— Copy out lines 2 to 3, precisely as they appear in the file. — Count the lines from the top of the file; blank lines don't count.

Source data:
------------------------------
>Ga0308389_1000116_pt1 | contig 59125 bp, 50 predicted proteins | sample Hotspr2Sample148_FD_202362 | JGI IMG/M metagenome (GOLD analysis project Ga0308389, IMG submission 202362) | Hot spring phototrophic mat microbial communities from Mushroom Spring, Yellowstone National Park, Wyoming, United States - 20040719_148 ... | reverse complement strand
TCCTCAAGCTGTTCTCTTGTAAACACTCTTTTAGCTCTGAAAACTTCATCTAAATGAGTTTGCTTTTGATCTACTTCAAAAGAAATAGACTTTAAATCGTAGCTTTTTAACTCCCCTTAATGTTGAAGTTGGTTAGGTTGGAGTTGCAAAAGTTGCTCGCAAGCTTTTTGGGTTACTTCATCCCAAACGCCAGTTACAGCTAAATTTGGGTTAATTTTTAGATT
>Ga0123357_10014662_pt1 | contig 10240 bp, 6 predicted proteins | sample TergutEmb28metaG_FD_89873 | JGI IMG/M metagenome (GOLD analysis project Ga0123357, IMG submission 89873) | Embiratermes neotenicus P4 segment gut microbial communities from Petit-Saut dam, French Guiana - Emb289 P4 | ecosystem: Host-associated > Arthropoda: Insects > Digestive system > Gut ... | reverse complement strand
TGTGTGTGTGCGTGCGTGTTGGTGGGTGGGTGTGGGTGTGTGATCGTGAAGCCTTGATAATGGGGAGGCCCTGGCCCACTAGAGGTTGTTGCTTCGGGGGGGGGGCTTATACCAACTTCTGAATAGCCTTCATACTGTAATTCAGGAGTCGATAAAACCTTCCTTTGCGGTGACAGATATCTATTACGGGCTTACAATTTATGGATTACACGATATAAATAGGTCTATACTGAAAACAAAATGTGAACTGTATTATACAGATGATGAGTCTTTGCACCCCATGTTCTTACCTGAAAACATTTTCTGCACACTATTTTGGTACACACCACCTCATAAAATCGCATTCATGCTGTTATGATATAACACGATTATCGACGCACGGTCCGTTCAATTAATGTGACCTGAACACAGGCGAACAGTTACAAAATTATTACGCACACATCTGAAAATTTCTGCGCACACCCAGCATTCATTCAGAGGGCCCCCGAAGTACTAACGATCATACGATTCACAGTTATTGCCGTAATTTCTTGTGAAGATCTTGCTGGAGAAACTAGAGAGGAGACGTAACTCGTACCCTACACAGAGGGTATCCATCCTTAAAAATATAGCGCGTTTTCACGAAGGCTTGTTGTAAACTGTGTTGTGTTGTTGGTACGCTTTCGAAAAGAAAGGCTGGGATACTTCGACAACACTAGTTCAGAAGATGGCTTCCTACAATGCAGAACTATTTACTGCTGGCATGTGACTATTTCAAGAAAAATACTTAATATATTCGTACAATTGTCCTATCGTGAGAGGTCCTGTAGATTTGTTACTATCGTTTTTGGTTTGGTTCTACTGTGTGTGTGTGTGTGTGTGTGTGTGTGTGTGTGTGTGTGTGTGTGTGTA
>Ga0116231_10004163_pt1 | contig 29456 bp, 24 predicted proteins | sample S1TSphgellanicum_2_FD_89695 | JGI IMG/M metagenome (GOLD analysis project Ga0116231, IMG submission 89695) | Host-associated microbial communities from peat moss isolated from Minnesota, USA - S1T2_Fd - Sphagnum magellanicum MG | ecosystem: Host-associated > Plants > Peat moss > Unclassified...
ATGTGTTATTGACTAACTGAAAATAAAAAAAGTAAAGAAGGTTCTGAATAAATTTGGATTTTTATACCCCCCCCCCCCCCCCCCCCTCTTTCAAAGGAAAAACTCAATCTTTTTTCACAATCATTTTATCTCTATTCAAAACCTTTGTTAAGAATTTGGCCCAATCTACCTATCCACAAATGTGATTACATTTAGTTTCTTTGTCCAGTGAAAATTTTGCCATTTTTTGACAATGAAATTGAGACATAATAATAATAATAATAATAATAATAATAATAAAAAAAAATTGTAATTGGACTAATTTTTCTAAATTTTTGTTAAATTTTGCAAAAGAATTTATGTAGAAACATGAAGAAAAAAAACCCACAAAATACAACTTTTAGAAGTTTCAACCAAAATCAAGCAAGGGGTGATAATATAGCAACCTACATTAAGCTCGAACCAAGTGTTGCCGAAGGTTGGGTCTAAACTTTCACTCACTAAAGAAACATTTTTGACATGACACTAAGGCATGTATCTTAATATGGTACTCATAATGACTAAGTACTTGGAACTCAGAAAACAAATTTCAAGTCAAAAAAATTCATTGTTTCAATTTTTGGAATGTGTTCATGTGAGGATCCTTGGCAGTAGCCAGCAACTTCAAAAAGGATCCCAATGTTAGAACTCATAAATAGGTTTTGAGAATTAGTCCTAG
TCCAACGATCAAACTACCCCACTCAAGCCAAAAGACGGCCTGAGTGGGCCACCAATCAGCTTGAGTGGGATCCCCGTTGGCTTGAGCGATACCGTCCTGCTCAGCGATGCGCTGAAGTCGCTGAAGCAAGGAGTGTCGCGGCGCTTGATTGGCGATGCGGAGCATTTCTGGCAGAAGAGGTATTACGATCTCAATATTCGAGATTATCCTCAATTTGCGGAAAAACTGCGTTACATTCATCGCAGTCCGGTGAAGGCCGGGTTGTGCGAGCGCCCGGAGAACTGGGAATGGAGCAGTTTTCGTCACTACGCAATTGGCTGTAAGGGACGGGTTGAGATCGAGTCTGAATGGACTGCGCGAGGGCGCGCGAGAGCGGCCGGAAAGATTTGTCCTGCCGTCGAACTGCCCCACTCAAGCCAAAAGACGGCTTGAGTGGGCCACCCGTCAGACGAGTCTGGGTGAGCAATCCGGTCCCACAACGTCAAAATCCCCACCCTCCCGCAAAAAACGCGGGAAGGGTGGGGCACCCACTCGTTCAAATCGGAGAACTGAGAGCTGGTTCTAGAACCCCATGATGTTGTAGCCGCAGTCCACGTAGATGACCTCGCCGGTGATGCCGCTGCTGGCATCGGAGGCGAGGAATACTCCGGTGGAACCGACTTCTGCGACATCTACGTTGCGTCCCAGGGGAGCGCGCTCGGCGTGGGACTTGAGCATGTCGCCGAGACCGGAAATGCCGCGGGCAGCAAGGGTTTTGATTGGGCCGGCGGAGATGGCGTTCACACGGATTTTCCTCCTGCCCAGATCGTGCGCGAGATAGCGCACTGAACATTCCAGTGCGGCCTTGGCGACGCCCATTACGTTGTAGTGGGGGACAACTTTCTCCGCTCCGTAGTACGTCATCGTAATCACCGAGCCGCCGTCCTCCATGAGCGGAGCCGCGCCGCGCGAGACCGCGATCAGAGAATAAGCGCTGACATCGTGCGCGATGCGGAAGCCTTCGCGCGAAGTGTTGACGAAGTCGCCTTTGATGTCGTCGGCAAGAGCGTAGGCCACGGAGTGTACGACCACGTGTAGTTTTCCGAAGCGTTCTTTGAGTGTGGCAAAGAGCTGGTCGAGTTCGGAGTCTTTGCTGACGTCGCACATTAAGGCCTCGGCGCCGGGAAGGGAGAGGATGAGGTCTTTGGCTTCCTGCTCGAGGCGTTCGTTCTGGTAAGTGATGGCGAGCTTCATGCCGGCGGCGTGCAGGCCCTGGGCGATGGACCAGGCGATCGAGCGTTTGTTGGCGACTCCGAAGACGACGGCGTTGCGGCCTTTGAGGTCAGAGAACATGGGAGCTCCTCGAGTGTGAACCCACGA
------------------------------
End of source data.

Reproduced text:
TCCTCAAGCTGTTCTCTTGTAAACACTCTTTTAGCTCTGAAAACTTCATCTAAATGAGTTTGCTTTTGATCTACTTCAAAAGAAATAGACTTTAAATCGTAGCTTTTTAACTCCCCTTAATGTTGAAGTTGGTTAGGTTGGAGTTGCAAAAGTTGCTCGCAAGCTTTTTGGGTTACTTCATCCCAAACGCCAGTTACAGCTAAATTTGGGTTAATTTTTAGATT
>Ga0123357_10014662_pt1 | contig 10240 bp, 6 predicted proteins | sample TergutEmb28metaG_FD_89873 | JGI IMG/M metagenome (GOLD analysis project Ga0123357, IMG submission 89873) | Embiratermes neotenicus P4 segment gut microbial communities from Petit-Saut dam, French Guiana - Emb289 P4 | ecosystem: Host-associated > Arthropoda: Insects > Digestive system > Gut ... | reverse complement strand